Breath test identifies heart failure in patients

Breath test identifies heart failure in patients

By analyzing patients' "breathprint", i.e. a single puff of exhaled air, researchers at the Cleveland Clinic have managed to quickly determine whether they have heart failure. They published their findings in the Journal of the American College of Cardiology.

The authors pointed out that their prospective study was based on a small group of participants (61 patients). More extensive research is needed to confirm their initial promising results.

If larger trials confirm their findings, this could be a new avenue to understanding heart failure and better identify people who might be at greater risk of hospital readmission due to heart failure.

US hospitals are currently being scrutinized carefully by Medicare regarding their readmission rates for certain diagnoses, including heart failure. Those with higher-than-expected readmission rates face having their Medicare payments cut.

According to recent data, nearly one quarter (24.8%) of heart failure patients who are hospitalized in the USA are readmitted within 30 days of being discharged; 61% of them are readmitted within 15 days.

To be able to detect heart failure by analyzing exhaled breath, hundreds of VOCs (volatile organic compounds) have to be analyzed. The team used previous research to identify VOCs that are associated with cardiovascular disease. They carried out a prospective, single-center study to determine whether exhaled breath analysis can identify those who were hospitalized with ADHF (acute decompensated heart failure).

Lead-investigator, Raed Dweik, MD, a pulmonologist in the Respiratory Institute at Cleveland Clinic, said:

"While additional examination is needed to determine the true potential of breath analysis for heart failure identification in our patients, we're very encouraged by these results. The ability to identify patients with heart failure using a breath test has the potential for broad application due to its non-invasive nature and ease of application.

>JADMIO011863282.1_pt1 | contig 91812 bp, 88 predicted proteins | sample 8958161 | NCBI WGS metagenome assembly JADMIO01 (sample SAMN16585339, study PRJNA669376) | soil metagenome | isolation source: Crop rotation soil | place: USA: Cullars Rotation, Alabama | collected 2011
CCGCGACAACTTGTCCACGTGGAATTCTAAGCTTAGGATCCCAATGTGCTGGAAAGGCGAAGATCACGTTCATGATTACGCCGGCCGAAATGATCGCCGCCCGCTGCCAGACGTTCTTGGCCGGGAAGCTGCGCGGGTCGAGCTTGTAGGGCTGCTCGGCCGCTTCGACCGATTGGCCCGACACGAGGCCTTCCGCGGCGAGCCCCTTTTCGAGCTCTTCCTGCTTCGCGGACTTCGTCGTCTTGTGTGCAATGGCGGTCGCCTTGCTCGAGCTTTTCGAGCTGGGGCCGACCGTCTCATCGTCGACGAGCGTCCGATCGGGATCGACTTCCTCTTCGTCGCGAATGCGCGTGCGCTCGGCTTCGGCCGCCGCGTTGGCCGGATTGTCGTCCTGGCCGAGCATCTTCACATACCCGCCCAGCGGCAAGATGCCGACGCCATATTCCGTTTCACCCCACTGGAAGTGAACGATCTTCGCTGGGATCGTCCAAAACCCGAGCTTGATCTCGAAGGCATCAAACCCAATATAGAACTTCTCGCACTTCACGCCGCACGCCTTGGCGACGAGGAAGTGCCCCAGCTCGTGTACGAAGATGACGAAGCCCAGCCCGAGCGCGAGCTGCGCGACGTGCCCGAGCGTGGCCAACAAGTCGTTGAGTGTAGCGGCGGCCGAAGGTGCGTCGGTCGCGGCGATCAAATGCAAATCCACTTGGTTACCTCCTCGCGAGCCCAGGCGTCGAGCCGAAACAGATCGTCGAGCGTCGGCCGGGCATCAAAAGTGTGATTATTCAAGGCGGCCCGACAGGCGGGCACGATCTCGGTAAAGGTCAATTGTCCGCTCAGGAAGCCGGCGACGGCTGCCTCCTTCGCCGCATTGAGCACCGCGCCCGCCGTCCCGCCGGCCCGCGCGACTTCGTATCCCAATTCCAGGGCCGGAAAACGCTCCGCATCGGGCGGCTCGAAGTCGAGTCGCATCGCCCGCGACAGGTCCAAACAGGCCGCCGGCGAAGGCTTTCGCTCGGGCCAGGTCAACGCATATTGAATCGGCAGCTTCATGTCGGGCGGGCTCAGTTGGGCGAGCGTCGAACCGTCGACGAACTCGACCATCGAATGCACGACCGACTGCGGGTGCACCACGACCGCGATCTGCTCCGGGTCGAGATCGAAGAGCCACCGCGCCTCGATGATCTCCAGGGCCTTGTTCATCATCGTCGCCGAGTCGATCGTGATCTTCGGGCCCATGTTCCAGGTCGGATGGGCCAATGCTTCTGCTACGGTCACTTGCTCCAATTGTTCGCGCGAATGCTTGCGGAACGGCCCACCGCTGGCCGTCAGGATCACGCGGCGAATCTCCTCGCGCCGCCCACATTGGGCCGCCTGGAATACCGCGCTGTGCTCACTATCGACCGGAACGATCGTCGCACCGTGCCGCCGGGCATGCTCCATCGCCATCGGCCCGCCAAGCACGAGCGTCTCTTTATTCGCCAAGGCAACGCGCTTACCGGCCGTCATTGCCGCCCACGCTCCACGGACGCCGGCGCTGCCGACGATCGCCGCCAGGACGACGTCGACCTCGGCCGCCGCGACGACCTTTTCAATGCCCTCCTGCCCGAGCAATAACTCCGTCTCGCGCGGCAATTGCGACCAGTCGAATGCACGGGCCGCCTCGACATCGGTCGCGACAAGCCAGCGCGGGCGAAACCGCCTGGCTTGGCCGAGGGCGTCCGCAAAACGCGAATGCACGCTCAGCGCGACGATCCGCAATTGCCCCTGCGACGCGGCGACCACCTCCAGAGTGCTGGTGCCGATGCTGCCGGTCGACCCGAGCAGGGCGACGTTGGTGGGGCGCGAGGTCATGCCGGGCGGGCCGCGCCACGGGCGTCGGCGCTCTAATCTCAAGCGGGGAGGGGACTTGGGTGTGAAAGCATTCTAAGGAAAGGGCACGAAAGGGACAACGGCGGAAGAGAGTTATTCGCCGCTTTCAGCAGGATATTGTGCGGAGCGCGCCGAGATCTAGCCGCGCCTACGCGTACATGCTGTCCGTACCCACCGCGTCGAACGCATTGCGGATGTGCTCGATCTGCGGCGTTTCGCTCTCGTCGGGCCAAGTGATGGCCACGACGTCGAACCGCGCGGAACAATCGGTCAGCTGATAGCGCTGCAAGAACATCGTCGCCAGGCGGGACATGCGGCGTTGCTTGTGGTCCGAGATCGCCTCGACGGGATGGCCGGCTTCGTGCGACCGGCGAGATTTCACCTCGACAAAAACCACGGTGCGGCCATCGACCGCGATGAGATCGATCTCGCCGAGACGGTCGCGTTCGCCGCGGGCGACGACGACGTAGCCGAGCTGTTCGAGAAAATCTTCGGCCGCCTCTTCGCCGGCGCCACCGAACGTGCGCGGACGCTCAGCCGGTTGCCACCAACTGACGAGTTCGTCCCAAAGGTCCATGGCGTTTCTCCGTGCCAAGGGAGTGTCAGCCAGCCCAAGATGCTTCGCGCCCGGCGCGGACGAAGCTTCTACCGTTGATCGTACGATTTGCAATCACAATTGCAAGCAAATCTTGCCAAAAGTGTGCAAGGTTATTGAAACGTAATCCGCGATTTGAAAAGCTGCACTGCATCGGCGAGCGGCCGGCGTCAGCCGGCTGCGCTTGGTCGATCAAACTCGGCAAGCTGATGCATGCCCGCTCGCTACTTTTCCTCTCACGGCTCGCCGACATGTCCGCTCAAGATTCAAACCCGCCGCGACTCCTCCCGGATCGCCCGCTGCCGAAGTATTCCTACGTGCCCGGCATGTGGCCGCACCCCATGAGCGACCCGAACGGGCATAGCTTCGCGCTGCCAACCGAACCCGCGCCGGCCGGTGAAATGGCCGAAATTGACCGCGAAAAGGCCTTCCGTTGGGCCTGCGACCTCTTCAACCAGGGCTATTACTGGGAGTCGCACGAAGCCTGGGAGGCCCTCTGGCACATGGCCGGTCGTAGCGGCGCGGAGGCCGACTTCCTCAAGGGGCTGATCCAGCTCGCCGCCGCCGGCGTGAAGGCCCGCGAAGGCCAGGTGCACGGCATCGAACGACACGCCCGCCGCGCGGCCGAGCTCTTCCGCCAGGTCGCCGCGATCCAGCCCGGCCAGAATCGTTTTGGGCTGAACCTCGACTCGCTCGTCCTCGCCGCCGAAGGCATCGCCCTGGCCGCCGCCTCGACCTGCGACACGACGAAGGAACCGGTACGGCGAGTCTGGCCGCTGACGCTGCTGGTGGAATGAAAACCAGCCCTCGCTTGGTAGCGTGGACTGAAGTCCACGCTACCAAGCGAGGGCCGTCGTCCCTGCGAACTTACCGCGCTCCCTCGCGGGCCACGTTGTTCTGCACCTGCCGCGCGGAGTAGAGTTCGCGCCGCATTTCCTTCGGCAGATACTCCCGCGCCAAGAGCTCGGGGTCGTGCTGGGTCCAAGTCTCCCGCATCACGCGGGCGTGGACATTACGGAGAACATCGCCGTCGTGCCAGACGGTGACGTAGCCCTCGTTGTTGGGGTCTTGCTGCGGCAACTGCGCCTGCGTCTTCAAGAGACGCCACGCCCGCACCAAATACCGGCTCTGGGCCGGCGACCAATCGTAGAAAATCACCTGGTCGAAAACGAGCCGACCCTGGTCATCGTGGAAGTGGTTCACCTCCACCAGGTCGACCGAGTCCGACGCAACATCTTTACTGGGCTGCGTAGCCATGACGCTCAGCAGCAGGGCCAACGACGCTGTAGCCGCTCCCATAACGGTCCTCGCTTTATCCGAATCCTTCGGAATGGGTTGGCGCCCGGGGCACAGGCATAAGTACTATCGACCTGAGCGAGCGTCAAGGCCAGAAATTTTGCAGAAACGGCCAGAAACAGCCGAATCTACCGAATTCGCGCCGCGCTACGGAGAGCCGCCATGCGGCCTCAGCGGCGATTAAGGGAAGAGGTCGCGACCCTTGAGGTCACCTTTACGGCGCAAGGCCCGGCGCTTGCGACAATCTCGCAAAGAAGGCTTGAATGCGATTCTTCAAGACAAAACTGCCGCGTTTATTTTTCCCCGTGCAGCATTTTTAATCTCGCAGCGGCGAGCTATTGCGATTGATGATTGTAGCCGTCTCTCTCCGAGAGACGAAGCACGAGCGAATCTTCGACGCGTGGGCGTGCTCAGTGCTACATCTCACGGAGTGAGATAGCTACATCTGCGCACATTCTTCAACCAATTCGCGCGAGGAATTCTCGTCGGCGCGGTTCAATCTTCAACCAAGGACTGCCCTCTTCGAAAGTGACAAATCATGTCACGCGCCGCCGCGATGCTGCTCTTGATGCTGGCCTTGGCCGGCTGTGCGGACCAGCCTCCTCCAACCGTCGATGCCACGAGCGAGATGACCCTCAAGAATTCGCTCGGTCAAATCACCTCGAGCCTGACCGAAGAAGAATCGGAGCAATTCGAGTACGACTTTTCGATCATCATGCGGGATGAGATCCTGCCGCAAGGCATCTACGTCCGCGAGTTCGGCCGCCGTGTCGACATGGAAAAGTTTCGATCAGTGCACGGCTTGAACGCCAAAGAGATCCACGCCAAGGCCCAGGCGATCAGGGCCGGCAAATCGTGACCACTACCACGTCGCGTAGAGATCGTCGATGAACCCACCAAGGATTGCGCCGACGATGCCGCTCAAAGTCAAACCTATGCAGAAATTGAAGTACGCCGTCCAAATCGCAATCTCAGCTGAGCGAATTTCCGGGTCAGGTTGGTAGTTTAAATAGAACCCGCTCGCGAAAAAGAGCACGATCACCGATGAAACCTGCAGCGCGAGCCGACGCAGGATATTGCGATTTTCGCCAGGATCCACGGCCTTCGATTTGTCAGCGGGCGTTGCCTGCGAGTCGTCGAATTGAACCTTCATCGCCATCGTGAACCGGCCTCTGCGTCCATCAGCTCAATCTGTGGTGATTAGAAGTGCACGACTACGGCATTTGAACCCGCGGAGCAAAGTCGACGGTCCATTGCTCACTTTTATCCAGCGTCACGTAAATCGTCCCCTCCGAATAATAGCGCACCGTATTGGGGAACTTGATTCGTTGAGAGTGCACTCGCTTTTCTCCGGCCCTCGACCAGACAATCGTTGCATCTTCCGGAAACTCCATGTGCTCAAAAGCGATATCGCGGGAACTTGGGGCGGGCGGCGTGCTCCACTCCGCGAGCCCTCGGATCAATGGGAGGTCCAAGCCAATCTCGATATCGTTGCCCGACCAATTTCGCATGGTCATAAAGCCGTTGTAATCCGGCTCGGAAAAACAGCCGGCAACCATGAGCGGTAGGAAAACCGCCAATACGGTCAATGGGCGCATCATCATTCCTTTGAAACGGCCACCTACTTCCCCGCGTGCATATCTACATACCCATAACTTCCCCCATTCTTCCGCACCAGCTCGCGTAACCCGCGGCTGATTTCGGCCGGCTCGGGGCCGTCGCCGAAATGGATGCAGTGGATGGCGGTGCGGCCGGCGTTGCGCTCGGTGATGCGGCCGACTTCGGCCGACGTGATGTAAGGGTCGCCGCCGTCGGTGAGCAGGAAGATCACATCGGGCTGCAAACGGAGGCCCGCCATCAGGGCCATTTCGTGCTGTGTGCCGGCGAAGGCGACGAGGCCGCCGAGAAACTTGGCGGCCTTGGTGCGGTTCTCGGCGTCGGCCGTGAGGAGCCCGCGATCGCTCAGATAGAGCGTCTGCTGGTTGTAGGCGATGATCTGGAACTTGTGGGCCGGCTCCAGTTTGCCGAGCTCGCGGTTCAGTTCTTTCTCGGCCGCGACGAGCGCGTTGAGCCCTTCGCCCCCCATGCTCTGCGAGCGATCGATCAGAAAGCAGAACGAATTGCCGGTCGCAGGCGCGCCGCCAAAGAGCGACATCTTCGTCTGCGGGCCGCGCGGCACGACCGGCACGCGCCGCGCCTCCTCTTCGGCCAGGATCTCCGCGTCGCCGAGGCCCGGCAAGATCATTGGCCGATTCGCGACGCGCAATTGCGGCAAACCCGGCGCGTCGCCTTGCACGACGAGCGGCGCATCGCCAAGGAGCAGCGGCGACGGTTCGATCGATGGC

These exciting new observations may lead to future studies to determine how to best utilize these information to reduce heart failure re-hospitalizations."

Acetone and Pentane Levels Higher Among Heart Failure Patients

Of the sixty-one patients involved in the study, 25 had been hospitalized with heart failure as a primary diagnosis, 16 were healthy "controls", and another 36 people were added to validate the positive research findings.

The authors reported that they were able to correctly diagnose heart failure in all the patients who had been hospitalized with the disease. The breath test not only identified all the patients with heart failure, but also clearly distinguished them from cardiac cases without heart failure.

The exhaled breath of patients with heart failure had considerably higher levels of organic compounds acetone and pentane, compared to those without heart failure.

Dr. Dweik explained that a person's breath may reveal a great deal about their health, apart from their heart failure status.

Diagnosing heart failure in the emergency department

When doctors in an emergency department are faced with a patient with shortness of breath and a risk of heart failure, they usually reach out for their stethoscope.

The stethoscope allows them to hear the abnormal third sound in the heart's rhythm - known as S3 - which is strongly linked to cardiac disease and heart failure. However, it has a low-pitch sound which is notoriously hard to hear with a stethoscope alone.

Researchers at the University of Cincinnati found that acoustic cardiography, which combines a 12-lead ECG with cardiac acoustic data, can significantly help physicians in detecting the S3.

In 2010, this was seen as an important advance in heart failure diagnosis. The Cleveland Clinics' latest simple breath test, which has so far been 100% accurate, would help doctors even more.

What is heart failure?

Heart failure is a serious medical condition in which the heart cannot pump blood throughout the body efficiently. Either the left or right side of the body may be affected, and sometimes both.

Symptoms depend on which side of the body is affected and how severe the heart failure is.

The number of elderly patients admitted to hospital with heart failure in the USA has more than doubled over the last three decades. Experts say this is partly due to an aging population, and that more patients survive heart attacks and heart disease today.

Lay people sometimes confuse heart failure with heart attack or cardiac arrest. Below is a brief explanation of the three terms:

  • Heart failure - the heart cannot pump blood properly, efficiently around the body. It is not a heart attack.
  • Heart attack - consists of the death of heart muscle due to a blockage (occlusion) of a coronary artery. Heart muscle dies because it is not getting enough oxygen-rich blood.
  • Cardiac arrest - the heart stops pumping.

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Section Issues On Medicine: Cardiology